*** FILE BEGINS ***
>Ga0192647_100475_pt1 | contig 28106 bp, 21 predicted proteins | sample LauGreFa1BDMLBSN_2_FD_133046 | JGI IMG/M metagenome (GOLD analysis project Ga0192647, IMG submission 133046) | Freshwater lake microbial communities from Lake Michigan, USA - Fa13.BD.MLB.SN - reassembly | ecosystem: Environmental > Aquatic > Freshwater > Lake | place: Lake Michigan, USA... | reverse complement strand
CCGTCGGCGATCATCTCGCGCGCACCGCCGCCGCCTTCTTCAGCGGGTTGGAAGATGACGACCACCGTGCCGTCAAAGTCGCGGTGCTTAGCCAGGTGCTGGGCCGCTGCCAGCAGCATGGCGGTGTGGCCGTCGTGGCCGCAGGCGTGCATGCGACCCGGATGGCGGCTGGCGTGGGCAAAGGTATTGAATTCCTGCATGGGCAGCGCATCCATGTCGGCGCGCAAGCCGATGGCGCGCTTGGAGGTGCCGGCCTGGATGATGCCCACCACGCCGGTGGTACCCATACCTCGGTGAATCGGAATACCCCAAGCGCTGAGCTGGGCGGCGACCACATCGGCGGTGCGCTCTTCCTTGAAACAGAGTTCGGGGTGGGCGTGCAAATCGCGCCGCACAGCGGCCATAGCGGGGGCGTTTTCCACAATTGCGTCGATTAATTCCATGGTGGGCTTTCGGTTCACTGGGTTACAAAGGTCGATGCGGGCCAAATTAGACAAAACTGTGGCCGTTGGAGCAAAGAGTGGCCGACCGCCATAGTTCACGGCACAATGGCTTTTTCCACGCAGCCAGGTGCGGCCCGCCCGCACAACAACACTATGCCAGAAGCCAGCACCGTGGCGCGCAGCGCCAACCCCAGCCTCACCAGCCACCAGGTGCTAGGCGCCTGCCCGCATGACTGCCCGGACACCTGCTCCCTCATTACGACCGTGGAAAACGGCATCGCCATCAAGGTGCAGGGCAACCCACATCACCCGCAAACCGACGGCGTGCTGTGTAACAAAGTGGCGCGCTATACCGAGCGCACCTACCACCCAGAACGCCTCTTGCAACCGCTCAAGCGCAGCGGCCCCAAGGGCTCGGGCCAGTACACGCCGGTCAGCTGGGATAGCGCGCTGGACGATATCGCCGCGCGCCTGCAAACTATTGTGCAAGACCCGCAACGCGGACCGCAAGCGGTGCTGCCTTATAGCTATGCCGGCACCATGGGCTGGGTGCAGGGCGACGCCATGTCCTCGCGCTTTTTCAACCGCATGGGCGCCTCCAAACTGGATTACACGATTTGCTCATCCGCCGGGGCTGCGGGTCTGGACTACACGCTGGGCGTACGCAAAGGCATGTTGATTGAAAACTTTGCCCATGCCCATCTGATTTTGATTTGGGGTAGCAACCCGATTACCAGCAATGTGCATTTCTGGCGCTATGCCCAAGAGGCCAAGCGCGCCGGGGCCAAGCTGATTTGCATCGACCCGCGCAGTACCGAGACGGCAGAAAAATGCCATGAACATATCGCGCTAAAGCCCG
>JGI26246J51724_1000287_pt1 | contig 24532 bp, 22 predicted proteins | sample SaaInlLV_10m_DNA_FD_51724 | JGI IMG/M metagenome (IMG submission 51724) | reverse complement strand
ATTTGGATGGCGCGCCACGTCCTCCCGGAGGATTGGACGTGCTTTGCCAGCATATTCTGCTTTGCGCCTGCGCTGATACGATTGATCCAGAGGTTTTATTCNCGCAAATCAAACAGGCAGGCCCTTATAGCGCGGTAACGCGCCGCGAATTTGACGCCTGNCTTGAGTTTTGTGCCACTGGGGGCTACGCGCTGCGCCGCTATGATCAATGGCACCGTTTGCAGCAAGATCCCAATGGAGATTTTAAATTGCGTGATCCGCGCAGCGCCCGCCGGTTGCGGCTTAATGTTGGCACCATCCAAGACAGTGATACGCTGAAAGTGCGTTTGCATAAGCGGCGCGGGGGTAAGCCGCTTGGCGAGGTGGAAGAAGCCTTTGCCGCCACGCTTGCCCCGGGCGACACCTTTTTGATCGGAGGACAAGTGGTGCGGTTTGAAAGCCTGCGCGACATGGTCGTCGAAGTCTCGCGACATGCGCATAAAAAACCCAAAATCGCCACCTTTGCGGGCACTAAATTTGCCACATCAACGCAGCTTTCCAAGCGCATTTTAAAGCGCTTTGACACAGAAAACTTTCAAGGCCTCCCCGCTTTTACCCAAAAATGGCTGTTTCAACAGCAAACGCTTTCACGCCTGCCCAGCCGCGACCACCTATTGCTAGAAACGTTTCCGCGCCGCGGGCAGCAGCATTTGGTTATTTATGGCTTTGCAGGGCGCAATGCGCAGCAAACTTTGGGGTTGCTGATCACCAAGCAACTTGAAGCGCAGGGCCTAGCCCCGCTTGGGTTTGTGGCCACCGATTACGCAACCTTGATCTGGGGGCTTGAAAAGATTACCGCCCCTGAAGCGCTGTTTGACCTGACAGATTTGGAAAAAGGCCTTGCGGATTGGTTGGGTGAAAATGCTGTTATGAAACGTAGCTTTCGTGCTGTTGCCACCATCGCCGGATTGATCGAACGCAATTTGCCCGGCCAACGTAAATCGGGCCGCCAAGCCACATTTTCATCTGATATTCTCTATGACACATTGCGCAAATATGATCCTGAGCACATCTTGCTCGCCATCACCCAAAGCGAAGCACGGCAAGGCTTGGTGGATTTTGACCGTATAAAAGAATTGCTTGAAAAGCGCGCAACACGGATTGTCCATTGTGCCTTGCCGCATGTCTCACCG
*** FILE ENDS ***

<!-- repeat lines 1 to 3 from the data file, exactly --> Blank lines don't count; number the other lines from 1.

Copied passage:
>Ga0192647_100475_pt1 | contig 28106 bp, 21 predicted proteins | sample LauGreFa1BDMLBSN_2_FD_133046 | JGI IMG/M metagenome (GOLD analysis project Ga0192647, IMG submission 133046) | Freshwater lake microbial communities from Lake Michigan, USA - Fa13.BD.MLB.SN - reassembly | ecosystem: Environmental > Aquatic > Freshwater > Lake | place: Lake Michigan, USA... | reverse complement strand
CCGTCGGCGATCATCTCGCGCGCACCGCCGCCGCCTTCTTCAGCGGGTTGGAAGATGACGACCACCGTGCCGTCAAAGTCGCGGTGCTTAGCCAGGTGCTGGGCCGCTGCCAGCAGCATGGCGGTGTGGCCGTCGTGGCCGCAGGCGTGCATGCGACCCGGATGGCGGCTGGCGTGGGCAAAGGTATTGAATTCCTGCATGGGCAGCGCATCCATGTCGGCGCGCAAGCCGATGGCGCGCTTGGAGGTGCCGGCCTGGATGATGCCCACCACGCCGGTGGTACCCATACCTCGGTGAATCGGAATACCCCAAGCGCTGAGCTGGGCGGCGACCACATCGGCGGTGCGCTCTTCCTTGAAACAGAGTTCGGGGTGGGCGTGCAAATCGCGCCGCACAGCGGCCATAGCGGGGGCGTTTTCCACAATTGCGTCGATTAATTCCATGGTGGGCTTTCGGTTCACTGGGTTACAAAGGTCGATGCGGGCCAAATTAGACAAAACTGTGGCCGTTGGAGCAAAGAGTGGCCGACCGCCATAGTTCACGGCACAATGGCTTTTTCCACGCAGCCAGGTGCGGCCCGCCCGCACAACAACACTATGCCAGAAGCCAGCACCGTGGCGCGCAGCGCCAACCCCAGCCTCACCAGCCACCAGGTGCTAGGCGCCTGCCCGCATGACTGCCCGGACACCTGCTCCCTCATTACGACCGTGGAAAACGGCATCGCCATCAAGGTGCAGGGCAACCCACATCACCCGCAAACCGACGGCGTGCTGTGTAACAAAGTGGCGCGCTATACCGAGCGCACCTACCACCCAGAACGCCTCTTGCAACCGCTCAAGCGCAGCGGCCCCAAGGGCTCGGGCCAGTACACGCCGGTCAGCTGGGATAGCGCGCTGGACGATATCGCCGCGCGCCTGCAAACTATTGTGCAAGACCCGCAACGCGGACCGCAAGCGGTGCTGCCTTATAGCTATGCCGGCACCATGGGCTGGGTGCAGGGCGACGCCATGTCCTCGCGCTTTTTCAACCGCATGGGCGCCTCCAAACTGGATTACACGATTTGCTCATCCGCCGGGGCTGCGGGTCTGGACTACACGCTGGGCGTACGCAAAGGCATGTTGATTGAAAACTTTGCCCATGCCCATCTGATTTTGATTTGGGGTAGCAACCCGATTACCAGCAATGTGCATTTCTGGCGCTATGCCCAAGAGGCCAAGCGCGCCGGGGCCAAGCTGATTTGCATCGACCCGCGCAGTACCGAGACGGCAGAAAAATGCCATGAACATATCGCGCTAAAGCCCG
>JGI26246J51724_1000287_pt1 | contig 24532 bp, 22 predicted proteins | sample SaaInlLV_10m_DNA_FD_51724 | JGI IMG/M metagenome (IMG submission 51724) | reverse complement strand